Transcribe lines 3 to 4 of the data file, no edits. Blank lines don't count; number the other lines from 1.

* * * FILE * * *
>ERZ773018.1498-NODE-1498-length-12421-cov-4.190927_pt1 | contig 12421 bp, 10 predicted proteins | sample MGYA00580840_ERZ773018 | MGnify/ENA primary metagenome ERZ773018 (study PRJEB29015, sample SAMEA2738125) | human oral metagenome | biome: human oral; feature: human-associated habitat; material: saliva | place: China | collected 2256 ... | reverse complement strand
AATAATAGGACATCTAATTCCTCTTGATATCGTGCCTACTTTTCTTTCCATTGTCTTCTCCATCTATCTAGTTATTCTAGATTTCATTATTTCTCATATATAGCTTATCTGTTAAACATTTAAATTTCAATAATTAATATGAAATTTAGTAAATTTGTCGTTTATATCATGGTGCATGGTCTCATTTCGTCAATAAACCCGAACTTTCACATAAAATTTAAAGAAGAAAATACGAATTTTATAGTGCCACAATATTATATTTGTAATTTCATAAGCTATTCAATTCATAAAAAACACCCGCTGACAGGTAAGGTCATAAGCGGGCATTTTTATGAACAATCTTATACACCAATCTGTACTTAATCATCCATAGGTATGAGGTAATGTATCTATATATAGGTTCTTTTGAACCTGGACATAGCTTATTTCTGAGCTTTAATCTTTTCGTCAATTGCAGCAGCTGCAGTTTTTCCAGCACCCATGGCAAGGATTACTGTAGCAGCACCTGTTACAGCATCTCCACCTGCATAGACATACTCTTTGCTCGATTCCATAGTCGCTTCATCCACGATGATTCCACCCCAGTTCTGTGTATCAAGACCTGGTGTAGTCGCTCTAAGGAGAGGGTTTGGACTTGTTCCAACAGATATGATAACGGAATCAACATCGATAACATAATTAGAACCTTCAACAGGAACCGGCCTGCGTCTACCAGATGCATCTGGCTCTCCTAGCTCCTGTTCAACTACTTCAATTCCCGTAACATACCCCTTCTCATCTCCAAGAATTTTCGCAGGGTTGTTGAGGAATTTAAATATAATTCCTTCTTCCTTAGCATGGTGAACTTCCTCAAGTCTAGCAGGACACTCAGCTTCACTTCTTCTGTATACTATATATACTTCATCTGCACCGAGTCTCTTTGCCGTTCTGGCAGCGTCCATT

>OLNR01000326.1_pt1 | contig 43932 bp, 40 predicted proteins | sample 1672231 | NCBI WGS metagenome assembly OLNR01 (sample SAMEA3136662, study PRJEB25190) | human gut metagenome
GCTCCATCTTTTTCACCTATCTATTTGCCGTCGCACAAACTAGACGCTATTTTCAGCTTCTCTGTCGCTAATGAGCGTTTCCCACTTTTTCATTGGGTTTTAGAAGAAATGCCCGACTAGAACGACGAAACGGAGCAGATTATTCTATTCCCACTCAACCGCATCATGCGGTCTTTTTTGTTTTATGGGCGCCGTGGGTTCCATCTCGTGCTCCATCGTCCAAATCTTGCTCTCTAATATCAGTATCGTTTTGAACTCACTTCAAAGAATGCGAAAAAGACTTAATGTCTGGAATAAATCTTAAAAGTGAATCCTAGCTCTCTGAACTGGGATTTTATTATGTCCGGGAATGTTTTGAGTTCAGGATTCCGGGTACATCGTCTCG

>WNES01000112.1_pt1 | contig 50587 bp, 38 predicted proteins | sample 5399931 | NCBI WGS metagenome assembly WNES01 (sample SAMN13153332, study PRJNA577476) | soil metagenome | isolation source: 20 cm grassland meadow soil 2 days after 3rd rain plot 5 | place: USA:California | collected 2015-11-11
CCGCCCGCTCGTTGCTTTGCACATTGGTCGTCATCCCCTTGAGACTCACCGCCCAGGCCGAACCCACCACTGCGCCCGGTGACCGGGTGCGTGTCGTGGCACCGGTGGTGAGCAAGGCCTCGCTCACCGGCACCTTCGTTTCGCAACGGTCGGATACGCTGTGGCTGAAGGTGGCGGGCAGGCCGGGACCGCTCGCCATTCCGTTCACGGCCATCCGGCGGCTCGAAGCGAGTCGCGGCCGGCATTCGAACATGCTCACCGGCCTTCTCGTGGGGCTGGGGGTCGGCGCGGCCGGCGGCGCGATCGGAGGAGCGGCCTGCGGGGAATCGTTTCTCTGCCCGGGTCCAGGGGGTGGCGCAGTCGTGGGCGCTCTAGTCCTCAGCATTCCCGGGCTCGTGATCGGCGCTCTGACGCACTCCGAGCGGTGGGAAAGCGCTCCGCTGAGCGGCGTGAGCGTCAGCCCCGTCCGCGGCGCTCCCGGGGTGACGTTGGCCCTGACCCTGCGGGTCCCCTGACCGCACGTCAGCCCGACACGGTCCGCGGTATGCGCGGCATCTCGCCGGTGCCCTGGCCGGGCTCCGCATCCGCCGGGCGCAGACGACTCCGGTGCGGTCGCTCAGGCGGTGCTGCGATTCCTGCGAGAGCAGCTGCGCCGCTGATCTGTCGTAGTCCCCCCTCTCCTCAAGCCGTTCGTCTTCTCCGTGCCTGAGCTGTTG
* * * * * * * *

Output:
>OLNR01000326.1_pt1 | contig 43932 bp, 40 predicted proteins | sample 1672231 | NCBI WGS metagenome assembly OLNR01 (sample SAMEA3136662, study PRJEB25190) | human gut metagenome
GCTCCATCTTTTTCACCTATCTATTTGCCGTCGCACAAACTAGACGCTATTTTCAGCTTCTCTGTCGCTAATGAGCGTTTCCCACTTTTTCATTGGGTTTTAGAAGAAATGCCCGACTAGAACGACGAAACGGAGCAGATTATTCTATTCCCACTCAACCGCATCATGCGGTCTTTTTTGTTTTATGGGCGCCGTGGGTTCCATCTCGTGCTCCATCGTCCAAATCTTGCTCTCTAATATCAGTATCGTTTTGAACTCACTTCAAAGAATGCGAAAAAGACTTAATGTCTGGAATAAATCTTAAAAGTGAATCCTAGCTCTCTGAACTGGGATTTTATTATGTCCGGGAATGTTTTGAGTTCAGGATTCCGGGTACATCGTCTCG